Standards of Practice in Animal-Assisted Interventions
What are standards of practice and why are they important?
- Standards of practice help to provide the following for the health, welfare, and safety of all who are involved:
- Higher quality of service to all clients.
- A resource for risk management and quality assurance.
- An educational resource for staff, personnel, and policy makers.
- Evidence of internal structure and consistency to other professions that interface with therapy animals.
Summary of Standards of Practice in AAI
Standards for handlers
- Topics covered in this section include the following:
- Responsible pet ownership.
- Handler knowledge of their animal, including baseline health indicators for their pet; ability to identify, understand, and respond to changes in animal body language; and ability to predict or anticipate the animal’s reaction to different situations.
- AAI-specific training, including handler responsibilities; best practices for handling; best practices in working with clients; professional conduct; zoonosis and infection prevention; and handler self-care.
- Access to continuing education.
- Maintaining recognized handling credentials.
- It is protective for handlers to be aware of safety policies specific to the populations that they visit with (Linder et al., 2017; Jegatheesan et al., 2018). Handlers should be educated so that they realize the impact that certain policies and procedures have on zoonosis and infection prevention (Murthy et al., 2015; Serpell, et al., 2020).
- In order for AAI to be ethical, handlers must have training respective of the intervention they will be providing. (Kerulo et al., 2020; Stewart, 2014).
- Handlers involved in crisis-response with their therapy animal partners should have specific training to prepare them for this kind of work (Greenbaum, 2006; Stewart et al., 2016).
Standards for therapy animals
- Topics covered include the following:
- Appropriate species for therapy animals.
- Core obedience skills.
- Suitable temperament, including an affiliative nature; well-socialized; enjoying a variety of client interactions; and adaptability in changing environments.
- Handler-animal bond.
- Grooming, house training and maturity requirements for animals.
- Animals should be thoughtfully selected and paired with a population given their unique abilities, characteristics, and preferences (Fredrickson-MacNamara et al., 2006; Linder at al., 2017; Winkle et al., 2020).
- Considerations related to the therapy animal, such as level of training, health/vaccine status, and grooming help to prevent chance of spreading infection and/or zoonosis (Hardin et al., 2016; Serpell et al., 2020).
- A therapy animal handler should have a highly developed relationship with their therapy animal (Stewart et al., 2013).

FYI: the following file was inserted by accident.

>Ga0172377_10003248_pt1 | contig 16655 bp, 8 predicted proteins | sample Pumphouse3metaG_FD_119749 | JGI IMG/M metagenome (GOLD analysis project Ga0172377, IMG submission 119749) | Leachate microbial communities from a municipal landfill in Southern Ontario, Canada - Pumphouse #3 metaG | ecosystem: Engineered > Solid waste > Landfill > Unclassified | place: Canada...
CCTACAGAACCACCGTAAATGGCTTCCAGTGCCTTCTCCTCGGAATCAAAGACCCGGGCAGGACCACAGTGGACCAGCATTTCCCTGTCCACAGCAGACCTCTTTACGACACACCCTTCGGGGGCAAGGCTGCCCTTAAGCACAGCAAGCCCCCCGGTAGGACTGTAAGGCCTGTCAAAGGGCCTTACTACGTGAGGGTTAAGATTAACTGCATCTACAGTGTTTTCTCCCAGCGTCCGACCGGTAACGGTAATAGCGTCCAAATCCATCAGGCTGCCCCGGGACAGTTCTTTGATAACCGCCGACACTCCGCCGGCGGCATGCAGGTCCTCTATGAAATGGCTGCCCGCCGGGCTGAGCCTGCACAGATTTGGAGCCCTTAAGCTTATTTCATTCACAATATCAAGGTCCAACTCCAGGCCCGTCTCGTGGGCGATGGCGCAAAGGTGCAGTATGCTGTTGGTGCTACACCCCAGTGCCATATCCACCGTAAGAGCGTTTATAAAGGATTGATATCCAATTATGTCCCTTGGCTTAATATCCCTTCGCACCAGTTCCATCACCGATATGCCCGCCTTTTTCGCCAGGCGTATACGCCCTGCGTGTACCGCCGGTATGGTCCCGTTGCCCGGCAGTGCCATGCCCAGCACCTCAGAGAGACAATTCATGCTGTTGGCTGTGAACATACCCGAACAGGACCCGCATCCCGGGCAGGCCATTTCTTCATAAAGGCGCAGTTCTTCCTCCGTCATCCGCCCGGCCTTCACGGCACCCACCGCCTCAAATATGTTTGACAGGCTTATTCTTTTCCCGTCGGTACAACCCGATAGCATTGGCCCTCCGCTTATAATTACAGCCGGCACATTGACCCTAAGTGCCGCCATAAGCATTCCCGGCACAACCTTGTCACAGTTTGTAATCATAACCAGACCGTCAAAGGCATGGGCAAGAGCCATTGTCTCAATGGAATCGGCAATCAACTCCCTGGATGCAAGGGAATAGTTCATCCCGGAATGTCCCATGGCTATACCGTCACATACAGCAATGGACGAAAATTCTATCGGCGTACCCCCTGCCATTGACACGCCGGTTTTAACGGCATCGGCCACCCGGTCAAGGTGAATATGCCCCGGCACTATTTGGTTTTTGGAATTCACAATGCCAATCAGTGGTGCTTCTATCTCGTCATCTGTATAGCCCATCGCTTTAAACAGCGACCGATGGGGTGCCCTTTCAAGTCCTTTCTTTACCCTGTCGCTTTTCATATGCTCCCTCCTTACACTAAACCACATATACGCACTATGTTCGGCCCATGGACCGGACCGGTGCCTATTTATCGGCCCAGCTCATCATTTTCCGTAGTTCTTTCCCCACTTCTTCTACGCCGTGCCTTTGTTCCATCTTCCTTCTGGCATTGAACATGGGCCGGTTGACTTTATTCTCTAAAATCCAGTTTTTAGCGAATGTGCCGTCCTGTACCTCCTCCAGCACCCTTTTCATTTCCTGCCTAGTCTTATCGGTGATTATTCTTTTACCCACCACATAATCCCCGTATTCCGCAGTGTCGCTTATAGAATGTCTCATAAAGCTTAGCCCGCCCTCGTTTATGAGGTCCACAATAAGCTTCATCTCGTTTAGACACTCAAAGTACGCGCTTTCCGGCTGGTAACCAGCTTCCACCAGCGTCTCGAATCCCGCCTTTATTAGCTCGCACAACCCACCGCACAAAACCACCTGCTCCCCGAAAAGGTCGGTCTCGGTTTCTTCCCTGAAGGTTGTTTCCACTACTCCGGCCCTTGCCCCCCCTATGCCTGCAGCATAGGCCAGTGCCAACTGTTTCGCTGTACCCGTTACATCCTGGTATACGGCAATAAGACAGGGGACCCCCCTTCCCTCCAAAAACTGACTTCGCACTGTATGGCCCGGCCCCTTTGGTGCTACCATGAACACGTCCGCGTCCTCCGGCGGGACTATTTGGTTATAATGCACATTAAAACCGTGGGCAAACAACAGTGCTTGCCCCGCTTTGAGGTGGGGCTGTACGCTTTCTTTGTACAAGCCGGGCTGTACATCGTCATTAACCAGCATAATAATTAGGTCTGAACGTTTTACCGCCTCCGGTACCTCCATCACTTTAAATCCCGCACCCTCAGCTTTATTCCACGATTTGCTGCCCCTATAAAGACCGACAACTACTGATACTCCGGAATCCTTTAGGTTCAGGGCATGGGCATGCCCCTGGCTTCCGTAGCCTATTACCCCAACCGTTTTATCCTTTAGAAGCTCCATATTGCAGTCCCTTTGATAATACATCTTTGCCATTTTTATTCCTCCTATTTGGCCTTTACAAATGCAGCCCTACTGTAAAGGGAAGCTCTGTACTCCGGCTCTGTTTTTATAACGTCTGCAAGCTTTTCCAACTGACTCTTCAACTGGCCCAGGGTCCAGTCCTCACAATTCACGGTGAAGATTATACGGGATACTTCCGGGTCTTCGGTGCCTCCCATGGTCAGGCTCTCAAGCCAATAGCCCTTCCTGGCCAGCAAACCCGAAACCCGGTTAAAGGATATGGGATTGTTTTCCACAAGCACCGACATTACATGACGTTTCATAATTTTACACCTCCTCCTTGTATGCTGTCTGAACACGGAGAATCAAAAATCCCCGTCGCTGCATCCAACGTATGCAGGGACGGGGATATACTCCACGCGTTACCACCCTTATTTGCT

- Therapy animals should be adult, ideally socially mature (Murthy et al., 2015).
standards for assessment
- Topics in this section include the following:
- Knowledge assessment for the handler.
- Practical assessment, for the handler and the therapy animal.
- Timeline for recurring assessments.
- Qualifications of the evaluator and the evaluation location.
Standards for animal welfare
- Topics covered in this section include the following:
- Active consent and comfort considerations for participating animals.
- Core welfare considerations including time limitations, routine veterinary care, and supervision.
- Positive training and non-coercive equipment.
- When an animal should be removed.
- Handlers should be trained to recognize signs of their therapy animal needing to be removed from session, either temporarily or for the purposes of retirement (Murthy et al., 2015; Ng & Fine, 2019; Brelsford et al., 2020)
- Therapy animals are protected by time limits on their sessions that prevent them from being overworked (Murthy et al., 2015; Jegatheesan et al., 2018; Serpell et al., 2020).
- We should have a developed bond with the therapy animals with whom we partner so that we are best prepared to advocate for their welfare and well-being in animal-assisted interventions (Stewart, 2013; Ng, 2019).
- Positive training methodologies not only protect the relationship that a handler shares with their animal, but they have also been found to be more effective than aversive methods of behavior modification (Makowska, 2018; China et al., 2020).
- Therapy animals should not simply tolerate but should enjoy their role in animal-assisted interventions (Clark et al., 2020).
- Visits should be limited to one animal per handler (Murthy et al., 2015).
standards for risk management
- This section addresses the following topics:
- Management of incidents.
- Vaccination requirements.
- Raw meat diets.
- Infection prevention topics such as hand hygiene and barrier use as well as handler and animal health requirements.
- Insurance requirements.
recommendations for facilities
- Facilities that seek to offer AAI should consider not only the requirements for therapy animal teams, but also the roles and responsibilities of facility staff in ensuring safe and effective interactions. This section includes the following topics of interest to facilities:
- Identifying appropriate therapy animal teams.
- Identifying appropriate clients for therapy animal visits.
- Establishing program goals.
- Needs including space, supplemental training and documentation.
recommendations for future research
- Selecting therapy animals for research studies.
- Ethical considerations.
- Guidance for handlers participating in research as well as non-researchers seeking research.